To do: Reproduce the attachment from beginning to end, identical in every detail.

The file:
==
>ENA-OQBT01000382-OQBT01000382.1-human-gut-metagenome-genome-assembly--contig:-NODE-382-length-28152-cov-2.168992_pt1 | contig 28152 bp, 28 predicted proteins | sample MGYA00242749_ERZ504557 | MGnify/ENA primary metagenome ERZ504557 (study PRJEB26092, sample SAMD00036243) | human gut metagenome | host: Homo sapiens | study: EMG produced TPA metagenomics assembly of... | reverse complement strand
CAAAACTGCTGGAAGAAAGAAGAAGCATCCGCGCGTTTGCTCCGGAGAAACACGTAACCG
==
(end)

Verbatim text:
>ENA-OQBT01000382-OQBT01000382.1-human-gut-metagenome-genome-assembly--contig:-NODE-382-length-28152-cov-2.168992_pt1 | contig 28152 bp, 28 predicted proteins | sample MGYA00242749_ERZ504557 | MGnify/ENA primary metagenome ERZ504557 (study PRJEB26092, sample SAMD00036243) | human gut metagenome | host: Homo sapiens | study: EMG produced TPA metagenomics assembly of... | reverse complement strand
CAAAACTGCTGGAAGAAAGAAGAAGCATCCGCGCGTTTGCTCCGGAGAAACACGTAACCG